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(HOST) Jack Frost may get all the credit, but commentator Vern Grubinger says that fall color is actually the result of a process within the tree itself.

(GRUBINGER) There’s a certain road I love to travel on my way to work, especially during the first half of October. It’s a country lane, lined with stone walls and majestic sugar maples. When the foli- age turns a bright red-yellow-orange, it’s like driving through a tunnel of fire. Each year I try to figure out the exact day that the color peaks, but I’m never quite sure.

The display of color that transforms Vermont’s autumn landscape is familiar to us all, but why it happens is a mystery to many. Here’s a quick explanation of how Nature creates this visual gift for us each year.

During the spring and summer, the leaves of trees appear green because they contain a pigment called chlorophyll. This amazing molecule allows plants to use the energy of the sun to capture carbon dioxide from the air, and turn it into sugar. My plant physio- logy professor would be aghast at all the details I’ve left out, but that’s the short story of photosynthesis, the process by which plants get their food.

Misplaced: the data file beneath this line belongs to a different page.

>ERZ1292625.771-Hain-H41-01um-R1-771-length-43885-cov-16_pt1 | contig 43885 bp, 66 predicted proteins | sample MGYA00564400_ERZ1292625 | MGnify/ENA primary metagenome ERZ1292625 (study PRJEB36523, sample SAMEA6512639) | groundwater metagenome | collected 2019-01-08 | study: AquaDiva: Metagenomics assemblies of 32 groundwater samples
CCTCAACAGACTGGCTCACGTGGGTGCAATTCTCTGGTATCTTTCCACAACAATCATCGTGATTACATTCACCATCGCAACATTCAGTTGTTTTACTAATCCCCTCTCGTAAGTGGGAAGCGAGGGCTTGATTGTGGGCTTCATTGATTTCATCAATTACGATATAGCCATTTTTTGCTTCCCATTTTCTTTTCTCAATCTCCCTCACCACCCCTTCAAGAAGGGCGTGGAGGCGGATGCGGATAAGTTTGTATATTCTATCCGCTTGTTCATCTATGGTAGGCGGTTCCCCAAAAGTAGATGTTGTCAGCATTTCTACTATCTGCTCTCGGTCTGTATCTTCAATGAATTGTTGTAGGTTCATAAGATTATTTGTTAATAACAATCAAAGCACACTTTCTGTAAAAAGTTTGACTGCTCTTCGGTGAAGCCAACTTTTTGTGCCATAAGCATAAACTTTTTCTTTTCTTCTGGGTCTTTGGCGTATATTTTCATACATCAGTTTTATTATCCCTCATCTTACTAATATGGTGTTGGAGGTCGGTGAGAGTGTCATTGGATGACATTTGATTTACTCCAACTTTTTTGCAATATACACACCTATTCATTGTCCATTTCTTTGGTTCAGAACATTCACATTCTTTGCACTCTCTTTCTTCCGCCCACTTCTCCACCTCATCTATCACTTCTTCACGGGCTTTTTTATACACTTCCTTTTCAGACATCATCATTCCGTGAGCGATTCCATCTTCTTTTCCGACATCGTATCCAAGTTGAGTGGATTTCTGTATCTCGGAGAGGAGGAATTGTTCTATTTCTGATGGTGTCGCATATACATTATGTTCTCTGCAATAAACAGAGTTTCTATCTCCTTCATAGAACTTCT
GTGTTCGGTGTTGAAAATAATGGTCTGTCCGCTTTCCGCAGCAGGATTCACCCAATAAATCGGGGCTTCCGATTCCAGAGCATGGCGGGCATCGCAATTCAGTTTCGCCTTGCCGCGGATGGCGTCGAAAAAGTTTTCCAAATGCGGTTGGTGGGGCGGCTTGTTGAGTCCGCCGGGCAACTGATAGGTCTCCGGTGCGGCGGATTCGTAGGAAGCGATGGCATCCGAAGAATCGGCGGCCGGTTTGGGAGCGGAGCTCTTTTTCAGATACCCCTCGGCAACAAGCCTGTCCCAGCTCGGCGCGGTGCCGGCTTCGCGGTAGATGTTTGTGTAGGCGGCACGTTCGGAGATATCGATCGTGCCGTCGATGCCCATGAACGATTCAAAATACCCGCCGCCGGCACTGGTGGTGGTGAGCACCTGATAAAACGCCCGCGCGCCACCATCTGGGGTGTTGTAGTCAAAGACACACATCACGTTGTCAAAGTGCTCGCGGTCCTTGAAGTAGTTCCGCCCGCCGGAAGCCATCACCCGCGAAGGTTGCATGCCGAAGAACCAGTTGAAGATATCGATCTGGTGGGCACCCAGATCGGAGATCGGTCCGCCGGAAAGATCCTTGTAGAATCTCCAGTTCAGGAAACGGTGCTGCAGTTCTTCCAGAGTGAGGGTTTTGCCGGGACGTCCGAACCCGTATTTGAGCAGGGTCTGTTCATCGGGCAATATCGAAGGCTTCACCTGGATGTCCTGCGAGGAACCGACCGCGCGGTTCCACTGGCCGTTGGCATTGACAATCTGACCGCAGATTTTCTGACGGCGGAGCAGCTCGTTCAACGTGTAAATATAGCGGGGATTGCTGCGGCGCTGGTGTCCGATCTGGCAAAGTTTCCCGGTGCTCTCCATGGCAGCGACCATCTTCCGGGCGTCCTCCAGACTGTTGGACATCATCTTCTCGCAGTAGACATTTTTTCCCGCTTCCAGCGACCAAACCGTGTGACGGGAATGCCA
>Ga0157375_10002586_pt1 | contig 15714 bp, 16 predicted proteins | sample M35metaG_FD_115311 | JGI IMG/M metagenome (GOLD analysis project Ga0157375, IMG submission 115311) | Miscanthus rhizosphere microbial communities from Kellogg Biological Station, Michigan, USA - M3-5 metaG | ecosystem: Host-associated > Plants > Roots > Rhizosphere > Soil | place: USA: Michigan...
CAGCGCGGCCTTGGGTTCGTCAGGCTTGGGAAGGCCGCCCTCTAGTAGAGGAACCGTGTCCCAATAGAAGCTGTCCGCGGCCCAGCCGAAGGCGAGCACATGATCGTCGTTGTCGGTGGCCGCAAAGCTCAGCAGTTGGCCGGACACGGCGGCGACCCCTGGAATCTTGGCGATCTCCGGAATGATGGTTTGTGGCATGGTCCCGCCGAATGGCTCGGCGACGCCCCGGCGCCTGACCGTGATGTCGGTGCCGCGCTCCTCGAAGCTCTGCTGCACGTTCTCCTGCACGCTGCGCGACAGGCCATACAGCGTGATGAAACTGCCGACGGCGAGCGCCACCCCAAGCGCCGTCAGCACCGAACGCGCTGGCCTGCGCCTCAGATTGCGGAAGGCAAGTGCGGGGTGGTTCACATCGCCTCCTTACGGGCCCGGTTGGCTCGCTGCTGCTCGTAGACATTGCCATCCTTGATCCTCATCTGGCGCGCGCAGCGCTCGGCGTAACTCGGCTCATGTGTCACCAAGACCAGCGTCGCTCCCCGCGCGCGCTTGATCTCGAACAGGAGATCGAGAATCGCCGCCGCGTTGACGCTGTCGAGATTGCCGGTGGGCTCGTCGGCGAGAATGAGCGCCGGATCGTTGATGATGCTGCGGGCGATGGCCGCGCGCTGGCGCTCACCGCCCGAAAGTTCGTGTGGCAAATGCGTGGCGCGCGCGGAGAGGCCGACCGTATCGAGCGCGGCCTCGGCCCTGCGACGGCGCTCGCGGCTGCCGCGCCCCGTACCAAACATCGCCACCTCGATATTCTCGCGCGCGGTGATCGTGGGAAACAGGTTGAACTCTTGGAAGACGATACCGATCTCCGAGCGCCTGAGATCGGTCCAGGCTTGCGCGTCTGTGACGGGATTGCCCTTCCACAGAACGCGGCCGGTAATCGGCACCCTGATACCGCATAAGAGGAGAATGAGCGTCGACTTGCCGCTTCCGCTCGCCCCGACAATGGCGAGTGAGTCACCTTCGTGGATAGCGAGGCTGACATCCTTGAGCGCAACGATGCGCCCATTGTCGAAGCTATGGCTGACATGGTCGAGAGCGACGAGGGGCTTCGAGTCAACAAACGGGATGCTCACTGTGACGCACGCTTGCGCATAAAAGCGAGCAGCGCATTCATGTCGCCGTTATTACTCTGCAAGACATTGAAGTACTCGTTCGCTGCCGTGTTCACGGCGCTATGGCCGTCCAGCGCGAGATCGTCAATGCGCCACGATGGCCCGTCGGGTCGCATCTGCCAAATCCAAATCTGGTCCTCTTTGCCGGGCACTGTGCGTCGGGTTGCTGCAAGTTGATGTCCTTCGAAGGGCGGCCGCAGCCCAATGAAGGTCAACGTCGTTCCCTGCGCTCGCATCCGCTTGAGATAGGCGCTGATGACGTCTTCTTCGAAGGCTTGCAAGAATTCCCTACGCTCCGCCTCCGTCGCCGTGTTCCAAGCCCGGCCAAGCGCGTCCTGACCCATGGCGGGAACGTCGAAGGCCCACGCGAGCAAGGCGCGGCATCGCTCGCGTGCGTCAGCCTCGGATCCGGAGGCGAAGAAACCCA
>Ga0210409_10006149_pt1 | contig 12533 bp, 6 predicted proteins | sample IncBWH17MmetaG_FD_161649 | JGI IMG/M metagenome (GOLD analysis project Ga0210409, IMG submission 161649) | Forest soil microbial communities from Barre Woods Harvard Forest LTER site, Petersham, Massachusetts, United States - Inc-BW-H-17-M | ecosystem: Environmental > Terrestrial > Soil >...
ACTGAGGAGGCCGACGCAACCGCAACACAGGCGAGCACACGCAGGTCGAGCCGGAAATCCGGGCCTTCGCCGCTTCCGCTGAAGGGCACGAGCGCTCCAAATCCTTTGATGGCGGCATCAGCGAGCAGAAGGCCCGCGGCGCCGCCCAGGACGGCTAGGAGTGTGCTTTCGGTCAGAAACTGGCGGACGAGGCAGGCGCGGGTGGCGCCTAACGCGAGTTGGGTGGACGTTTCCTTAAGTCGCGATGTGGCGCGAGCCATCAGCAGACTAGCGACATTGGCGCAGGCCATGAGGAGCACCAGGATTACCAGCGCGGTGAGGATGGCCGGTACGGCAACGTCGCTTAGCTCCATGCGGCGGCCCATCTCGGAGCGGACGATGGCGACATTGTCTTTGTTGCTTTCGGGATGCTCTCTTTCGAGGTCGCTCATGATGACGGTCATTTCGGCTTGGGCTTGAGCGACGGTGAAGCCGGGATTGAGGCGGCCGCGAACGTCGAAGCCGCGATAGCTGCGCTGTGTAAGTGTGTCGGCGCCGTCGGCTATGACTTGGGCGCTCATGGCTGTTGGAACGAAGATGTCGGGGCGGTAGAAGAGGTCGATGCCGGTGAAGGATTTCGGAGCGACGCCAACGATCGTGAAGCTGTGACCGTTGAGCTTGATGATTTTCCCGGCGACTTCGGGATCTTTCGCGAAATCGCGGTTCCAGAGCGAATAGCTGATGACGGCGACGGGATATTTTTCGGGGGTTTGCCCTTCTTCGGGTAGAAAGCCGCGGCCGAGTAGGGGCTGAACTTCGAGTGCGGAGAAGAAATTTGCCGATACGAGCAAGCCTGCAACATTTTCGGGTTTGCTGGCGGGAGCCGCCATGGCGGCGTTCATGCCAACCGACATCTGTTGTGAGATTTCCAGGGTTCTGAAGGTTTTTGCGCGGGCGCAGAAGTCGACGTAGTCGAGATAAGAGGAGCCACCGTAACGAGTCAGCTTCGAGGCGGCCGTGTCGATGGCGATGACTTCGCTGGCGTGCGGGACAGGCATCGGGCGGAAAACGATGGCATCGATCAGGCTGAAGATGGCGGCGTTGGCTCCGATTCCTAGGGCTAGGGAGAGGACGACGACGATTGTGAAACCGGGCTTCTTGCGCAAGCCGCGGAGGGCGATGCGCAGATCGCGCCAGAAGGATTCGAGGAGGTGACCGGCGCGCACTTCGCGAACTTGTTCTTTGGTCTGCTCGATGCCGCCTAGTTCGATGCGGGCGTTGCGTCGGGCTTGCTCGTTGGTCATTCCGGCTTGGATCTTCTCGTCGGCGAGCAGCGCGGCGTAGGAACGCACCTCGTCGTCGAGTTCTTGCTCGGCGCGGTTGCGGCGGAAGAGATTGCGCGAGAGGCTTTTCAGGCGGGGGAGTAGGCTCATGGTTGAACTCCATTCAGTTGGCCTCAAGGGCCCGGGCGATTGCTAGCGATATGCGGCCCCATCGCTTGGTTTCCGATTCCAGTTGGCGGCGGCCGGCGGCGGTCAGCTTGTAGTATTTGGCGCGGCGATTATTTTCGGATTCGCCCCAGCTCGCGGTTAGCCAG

As temperatures get cooler and days get shorter, deciduous trees prepare to drop their leaves for the winter. At the base of each leaf is a special group of cells called the abscission layer. In the fall, these cells begin to swell up, and start cutting off the flow of water and nutrients between the leaf and the tree.

Without a supply of fresh water, chlorophyll in the leaves begins to break down, revealing other pigments that were there all along, probably helping out with photosynthesis. The orange colors we see come from carotene, and the yellows from xanthophyll. These same pigments are also found in flowers, and in foods like carrots and bananas.

Other pigments, the red and purple anthocyanins, are actually formed in the fall, from glucose that’s trapped in the leaves as their circulation is cut off. These pigments play a big part in the rich mosaic of colors produced by species such as sugar maple. They’re also common in other plants, like beets, apples, and grapes.

The brown colors in foliage come from tannin, a waste product that remains in the leaves as they end their season of work.

Different combinations of all these pigments in different kinds of trees give us a wide range of colors each fall.

Vermont just may be the best place in the world for viewing fall colors, because we’ve got just the right combination of soil and climate, along with a large number of deciduous trees, especially sugar maples.

The brightest colors occur when it’s been dry in late summer, fol- lowed by sunny days and cool nights in the fall. Then, the trees make a lot of anthocyanins. A fall with cloudy days and warm nights results in colors that are muted, but beautiful none the less.

With an ear to the ground, this is Vern Grubinger.

Vern Grubinger is the director of the UVM Extension Center for Sustainable Agriculture. He spoke from our studio in Norwich.

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